Mike Courter's Wide Receiver Sleepers
Nate Burleson, MIN – Burleson burst onto the fantasy scene last year after a rookie season that showed promise, though he was brought along methodically. Burleson’s jump to 68 catches for 1,006 yards and nine touchdowns remarkably came in only his second year, when most receivers don’t hit their stride until the magical third year. This season, Burleson will become The Man for Daunte Culpepper and with no Randy Ratio in his way, a 1200 yard, 12-14 touchdown season is well within his grasp.
Reggie Williams, JAC – Williams, a first round pick in 2004, did disappoint as a rookie with 27 catches for 268 yards and one lonely touchdown setting the table nicely for his true sleeper status this season. The Jaguars have changed to a more vertical passing approach under new coordinator Carl Smith which is more suited to the 6’3” 223 pound glider’s skills and reports out of Jacksonville’s camp is that Williams has lost ten pounds, added muscle, was the star of the camp running past defenders and making circus catches and once again brimming with the confidence that he had as a collegian. Perhaps not a Nate Burleson-type increase in production from year one to year two but it will be substantial enough for Williams to make his way into fantasy lineups as a third receiver or flex player on certain occasions, a scenario that last year would have yielded disasterous results.
Kevin Curtis, STL – Curtis’ 34 catches for 421 yards and two touchdowns (including two 100 yard games) in his second season has Mike Martz believing his longtime search for a reincarnation of Az Hakim has finally ended. The development of Curtis as a productive slot receiver in the Rams pass-happy offense combined with a fantasy friendly St. Louis schedule could turn the third year receiver into a 2005 version of Brandon Stokley-lite. Lest we not forget that 32 year old Ike Bruce, who started 2004 fast and then faded just as quickly at the end of last season, is the only obstacle in his way from starting across Torry Holt, another potential spike in his production.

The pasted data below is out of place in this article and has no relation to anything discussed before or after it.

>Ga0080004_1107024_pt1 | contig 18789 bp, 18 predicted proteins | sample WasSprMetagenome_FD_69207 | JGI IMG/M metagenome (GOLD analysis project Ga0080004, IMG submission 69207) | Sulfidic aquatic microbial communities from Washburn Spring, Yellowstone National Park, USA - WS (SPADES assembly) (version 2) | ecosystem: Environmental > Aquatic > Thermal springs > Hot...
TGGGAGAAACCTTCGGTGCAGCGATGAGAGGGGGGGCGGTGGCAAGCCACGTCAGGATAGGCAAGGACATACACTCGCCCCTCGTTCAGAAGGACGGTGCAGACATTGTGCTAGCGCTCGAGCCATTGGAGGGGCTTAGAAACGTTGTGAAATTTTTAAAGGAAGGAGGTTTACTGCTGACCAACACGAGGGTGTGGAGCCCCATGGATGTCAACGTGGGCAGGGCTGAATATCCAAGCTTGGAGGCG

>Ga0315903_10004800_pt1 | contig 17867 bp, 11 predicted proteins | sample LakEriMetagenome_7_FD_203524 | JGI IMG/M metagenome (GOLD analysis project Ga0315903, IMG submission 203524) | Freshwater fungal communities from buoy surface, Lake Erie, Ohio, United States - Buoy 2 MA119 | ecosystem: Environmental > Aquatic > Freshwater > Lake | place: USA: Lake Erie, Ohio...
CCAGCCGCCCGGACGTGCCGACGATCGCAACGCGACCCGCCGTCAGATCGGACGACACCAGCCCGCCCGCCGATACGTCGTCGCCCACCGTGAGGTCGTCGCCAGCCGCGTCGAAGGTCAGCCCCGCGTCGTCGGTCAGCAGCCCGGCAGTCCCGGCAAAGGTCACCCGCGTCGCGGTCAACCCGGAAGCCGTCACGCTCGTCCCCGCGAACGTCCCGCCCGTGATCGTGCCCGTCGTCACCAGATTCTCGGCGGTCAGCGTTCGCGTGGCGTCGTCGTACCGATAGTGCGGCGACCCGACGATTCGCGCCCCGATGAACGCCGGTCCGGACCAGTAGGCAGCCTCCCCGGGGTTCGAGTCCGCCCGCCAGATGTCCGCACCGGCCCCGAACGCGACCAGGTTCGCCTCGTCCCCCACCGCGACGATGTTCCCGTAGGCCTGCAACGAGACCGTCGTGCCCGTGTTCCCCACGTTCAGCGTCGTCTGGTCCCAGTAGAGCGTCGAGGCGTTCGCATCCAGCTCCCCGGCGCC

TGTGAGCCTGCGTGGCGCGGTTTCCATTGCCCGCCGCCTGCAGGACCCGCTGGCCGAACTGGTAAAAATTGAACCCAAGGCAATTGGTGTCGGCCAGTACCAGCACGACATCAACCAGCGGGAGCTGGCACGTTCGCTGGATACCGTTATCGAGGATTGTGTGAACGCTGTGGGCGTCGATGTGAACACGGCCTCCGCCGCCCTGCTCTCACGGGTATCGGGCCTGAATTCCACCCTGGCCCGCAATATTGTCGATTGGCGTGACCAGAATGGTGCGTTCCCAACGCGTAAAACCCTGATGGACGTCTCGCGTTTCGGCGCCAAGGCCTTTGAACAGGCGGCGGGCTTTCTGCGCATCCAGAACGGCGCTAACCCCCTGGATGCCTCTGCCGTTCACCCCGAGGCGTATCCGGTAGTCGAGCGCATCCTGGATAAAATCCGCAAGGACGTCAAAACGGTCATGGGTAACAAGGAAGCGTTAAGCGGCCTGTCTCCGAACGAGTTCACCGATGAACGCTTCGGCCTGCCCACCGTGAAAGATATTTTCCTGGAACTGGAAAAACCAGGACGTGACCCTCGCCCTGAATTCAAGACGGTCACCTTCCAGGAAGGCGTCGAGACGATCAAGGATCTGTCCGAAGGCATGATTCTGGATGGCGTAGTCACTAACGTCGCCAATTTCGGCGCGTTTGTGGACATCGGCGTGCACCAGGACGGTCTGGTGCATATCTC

Mike Courter's Wide Receiver Bust
Derrick Mason, BAL – I’m labeling Mason a bust strictly from a fantasy perspective based mainly on his change of venue from a pass-dependent environment in Tennessee last year to a run-oriented, defensive culture this season in Baltimore. Mason will find it nearly impossible to duplicate last season’s Titan totals of 96 receptions for 1,168 yards and seven touchdowns for the Ravens in 2005 on a host of factors including a step down at the quarterback position as well as the return of a determined Jamal Lewis to regain his status as a dominant backfield force after spending the bulk of the off season in jail.
Paul Sandy's Wide Receiver Sleepers
T.J. Houshmandzadeh, CIN – Despite posting just a shade under 1,000 yards in 2004, Houshmandzadeh is not receiving much fantasy press this preseason. I’ve seen him slide into Round 9 of many drafts and slide even further in others. The nickname “Hushmandzadeh” might be appropriate. Last season, in Carson Palmer’s final three games, Houshmandzadeh compiled 395 yards and three touchdowns. While it’d be asking a lot for that pace to continue, I’m expecting big things out of Cincinnati this year. Houshmandzadeh should easily eclipse the 1,000 yard benchmark and add 7-8 TDs to boot.
Antonio Bryant, CLE – After a tumultuous 2004 preseason in which he tossed a sweat-drenched jersey in the face of Bill Parcells, Bryant was traded to the Browns. It took some time to settle into his new offense, but by the end of the year, Bryant had shown his worth. He had three games with seven or more receptions, including two straight 100+ yard, 2-touchdown performances. The maturity and leadership of Trent Dilfer should rub off on Bryant and the combo will make some noise this season.
Greg Lewis, PHI – With Freddie Mitchell lost to free agency and Todd Pinkston on the IR with an Achilles injury, suddenly Greg Lewis has been thrust into a starting role. His excellent hands and deceptive speed make Lewis a reliable target for McNabb. And if Terrell Owens ends up in the Philly doghouse, the third-year receiver’s value would skyrocket.
Paul Sandy's Wide Receiver Bust